Animation studio UPA—United Productions of America—is best known these days as the studio that gave us Mr. Magoo and Gerald McBoing Boing (which inspired a certain website). But the studio, originally created by three former Disney employees, wanted to broaden horizons back in the 1950s, and created this quite disturbing adaptation of Edgar Allan Poe’s “The Tell-Tale Heart,” narrated by the venerable James Mason.
Due to its adult subject matter, it was the first animated film to receive an “X” rating
(or “suitable for those aged 16 and over”) in the UK. Though not intended for children, many undoubtedly saw the film as kids and were profoundly affected by it. The film, designed by Paul Julian, borrows both from Dali-esque surrealism and German expressionism.
And while it does feature some traditional cell animation, there’s a mix of techniques that keep the film in the realm of the dreamlike and avant-garde: sudden zooms, shadows that fade in and out, flattened perspectives, inventive use of chiaroscuro. In this film, one can see both the future careers of Roger Corman and Dario Argento, both grabbing influences left and right.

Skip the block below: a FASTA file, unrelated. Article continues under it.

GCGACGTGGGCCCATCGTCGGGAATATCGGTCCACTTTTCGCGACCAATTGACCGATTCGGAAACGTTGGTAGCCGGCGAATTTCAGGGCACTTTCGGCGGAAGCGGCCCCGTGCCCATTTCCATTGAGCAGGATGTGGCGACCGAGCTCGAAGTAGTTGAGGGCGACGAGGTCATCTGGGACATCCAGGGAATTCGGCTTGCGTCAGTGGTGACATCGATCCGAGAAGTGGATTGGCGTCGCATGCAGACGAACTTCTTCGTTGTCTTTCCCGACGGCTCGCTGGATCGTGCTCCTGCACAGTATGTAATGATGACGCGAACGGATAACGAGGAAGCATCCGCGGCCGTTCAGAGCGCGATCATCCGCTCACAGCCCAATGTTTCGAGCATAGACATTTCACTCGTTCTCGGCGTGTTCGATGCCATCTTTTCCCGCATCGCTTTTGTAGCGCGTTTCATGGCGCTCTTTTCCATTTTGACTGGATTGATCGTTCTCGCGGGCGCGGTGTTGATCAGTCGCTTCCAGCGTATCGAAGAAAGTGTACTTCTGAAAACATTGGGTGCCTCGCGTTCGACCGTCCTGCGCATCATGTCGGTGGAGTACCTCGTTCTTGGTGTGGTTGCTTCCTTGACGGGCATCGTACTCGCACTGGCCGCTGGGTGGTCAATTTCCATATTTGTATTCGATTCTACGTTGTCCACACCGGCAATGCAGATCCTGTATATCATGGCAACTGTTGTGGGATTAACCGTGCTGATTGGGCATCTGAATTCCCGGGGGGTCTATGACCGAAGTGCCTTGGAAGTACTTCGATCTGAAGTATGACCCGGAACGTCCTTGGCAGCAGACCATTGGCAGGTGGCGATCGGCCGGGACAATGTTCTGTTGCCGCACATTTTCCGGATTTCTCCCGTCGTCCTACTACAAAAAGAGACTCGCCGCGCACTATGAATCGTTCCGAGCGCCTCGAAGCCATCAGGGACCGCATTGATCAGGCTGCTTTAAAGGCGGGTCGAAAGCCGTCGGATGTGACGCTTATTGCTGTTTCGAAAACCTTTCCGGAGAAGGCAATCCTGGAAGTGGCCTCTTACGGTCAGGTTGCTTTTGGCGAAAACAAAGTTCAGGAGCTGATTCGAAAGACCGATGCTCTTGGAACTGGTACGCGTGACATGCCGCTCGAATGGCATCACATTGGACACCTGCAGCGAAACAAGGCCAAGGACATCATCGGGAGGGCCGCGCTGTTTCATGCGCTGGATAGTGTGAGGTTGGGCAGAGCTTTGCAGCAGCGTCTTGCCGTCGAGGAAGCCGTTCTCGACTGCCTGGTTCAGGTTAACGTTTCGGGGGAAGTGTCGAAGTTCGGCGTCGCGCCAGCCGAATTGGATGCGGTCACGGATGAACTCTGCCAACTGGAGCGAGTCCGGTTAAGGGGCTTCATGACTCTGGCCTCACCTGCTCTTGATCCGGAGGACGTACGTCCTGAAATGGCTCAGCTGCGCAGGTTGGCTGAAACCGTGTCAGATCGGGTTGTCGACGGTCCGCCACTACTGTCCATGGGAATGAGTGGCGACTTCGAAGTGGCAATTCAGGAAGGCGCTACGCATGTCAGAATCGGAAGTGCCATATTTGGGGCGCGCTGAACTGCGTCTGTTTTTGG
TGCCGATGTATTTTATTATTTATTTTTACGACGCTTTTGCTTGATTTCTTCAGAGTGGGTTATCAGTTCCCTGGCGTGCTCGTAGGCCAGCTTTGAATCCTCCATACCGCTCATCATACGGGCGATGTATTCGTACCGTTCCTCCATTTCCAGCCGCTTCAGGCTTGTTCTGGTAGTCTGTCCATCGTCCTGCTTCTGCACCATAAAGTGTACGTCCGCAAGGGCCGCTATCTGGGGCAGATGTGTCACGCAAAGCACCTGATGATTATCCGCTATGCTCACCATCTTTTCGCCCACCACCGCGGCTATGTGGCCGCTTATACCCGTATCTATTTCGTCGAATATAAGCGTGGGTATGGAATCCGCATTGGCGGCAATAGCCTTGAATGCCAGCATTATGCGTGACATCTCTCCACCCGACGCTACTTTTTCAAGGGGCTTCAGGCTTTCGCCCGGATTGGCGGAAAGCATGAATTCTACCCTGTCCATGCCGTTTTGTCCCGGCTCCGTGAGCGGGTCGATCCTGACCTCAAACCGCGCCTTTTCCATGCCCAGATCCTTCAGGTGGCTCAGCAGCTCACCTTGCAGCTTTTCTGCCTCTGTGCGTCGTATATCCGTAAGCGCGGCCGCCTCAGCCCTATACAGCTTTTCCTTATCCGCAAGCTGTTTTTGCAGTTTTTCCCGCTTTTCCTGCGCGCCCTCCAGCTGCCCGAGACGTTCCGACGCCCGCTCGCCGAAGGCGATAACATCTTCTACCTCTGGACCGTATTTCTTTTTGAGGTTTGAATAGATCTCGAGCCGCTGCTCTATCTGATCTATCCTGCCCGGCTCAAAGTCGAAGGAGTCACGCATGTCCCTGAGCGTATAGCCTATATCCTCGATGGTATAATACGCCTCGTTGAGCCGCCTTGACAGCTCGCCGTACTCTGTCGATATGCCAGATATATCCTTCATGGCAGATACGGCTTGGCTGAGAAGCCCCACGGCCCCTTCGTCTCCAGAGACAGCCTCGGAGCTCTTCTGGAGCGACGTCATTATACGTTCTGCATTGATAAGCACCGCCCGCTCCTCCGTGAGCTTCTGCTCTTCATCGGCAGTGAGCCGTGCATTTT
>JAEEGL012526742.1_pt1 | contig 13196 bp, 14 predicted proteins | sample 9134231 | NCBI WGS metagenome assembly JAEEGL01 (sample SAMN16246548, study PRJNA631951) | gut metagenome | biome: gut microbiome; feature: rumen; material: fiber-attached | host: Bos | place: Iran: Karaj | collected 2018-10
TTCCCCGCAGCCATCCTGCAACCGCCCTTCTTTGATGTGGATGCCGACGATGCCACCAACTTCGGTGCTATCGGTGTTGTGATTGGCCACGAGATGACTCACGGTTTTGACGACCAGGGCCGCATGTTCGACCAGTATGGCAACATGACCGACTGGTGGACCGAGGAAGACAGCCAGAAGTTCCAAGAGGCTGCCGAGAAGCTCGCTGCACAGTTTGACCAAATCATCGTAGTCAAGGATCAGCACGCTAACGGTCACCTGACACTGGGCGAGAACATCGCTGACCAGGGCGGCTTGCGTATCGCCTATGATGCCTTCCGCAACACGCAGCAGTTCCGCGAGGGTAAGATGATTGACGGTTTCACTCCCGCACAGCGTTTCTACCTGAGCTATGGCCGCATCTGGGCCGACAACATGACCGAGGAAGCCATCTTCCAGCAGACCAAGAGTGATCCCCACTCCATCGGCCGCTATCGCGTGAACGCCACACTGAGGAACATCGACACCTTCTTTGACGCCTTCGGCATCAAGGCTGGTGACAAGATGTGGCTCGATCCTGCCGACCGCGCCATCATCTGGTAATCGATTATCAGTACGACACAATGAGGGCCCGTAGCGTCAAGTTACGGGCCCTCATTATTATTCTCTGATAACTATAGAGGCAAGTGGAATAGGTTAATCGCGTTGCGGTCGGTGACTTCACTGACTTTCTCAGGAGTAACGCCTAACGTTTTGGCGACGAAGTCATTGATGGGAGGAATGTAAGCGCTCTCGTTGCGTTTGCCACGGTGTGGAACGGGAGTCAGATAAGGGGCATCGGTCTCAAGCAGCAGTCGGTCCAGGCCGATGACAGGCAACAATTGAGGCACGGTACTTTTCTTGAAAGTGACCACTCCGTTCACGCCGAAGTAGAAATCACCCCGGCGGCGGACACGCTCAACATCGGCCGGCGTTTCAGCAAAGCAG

In fact, though designer Paul Julian is best known for his background work at Warner Bros. animation studios (he also is known as the creator of the Road Runner’s beep-beep sound), he wound up providing director Roger Corman with artwork for movies like Dementia 13 and The Terror.
UPA continued to produce films with its modern and flat space-age aesthetic during the ‘50s, but it never really hit these adult heights again. The ‘60s however, would pick up from where UPA left off.
Julian’s “The Tell-Tale Heart” was voted the 24th greatest cartoon of all time, in a 1994 survey of 1,000 animation professionals. It was also nominated for the Academy Award for Best Animated Short Film. We hope you enjoy this glimpse into disturbia. It will be added to our list of Free Animations, a subset of our collection, 4,000+ Free Movies Online: Great Classics, Indies, Noir, Westerns, Documentaries & More.
Note: An earlier version of this post appeared on our site in 2017.
Ted Mills is a freelance writer on the arts who currently hosts the FunkZone Podcast. You can also follow him on Twitter at @tedmills, read his other arts writing at tedmills.com and/or watch his films here.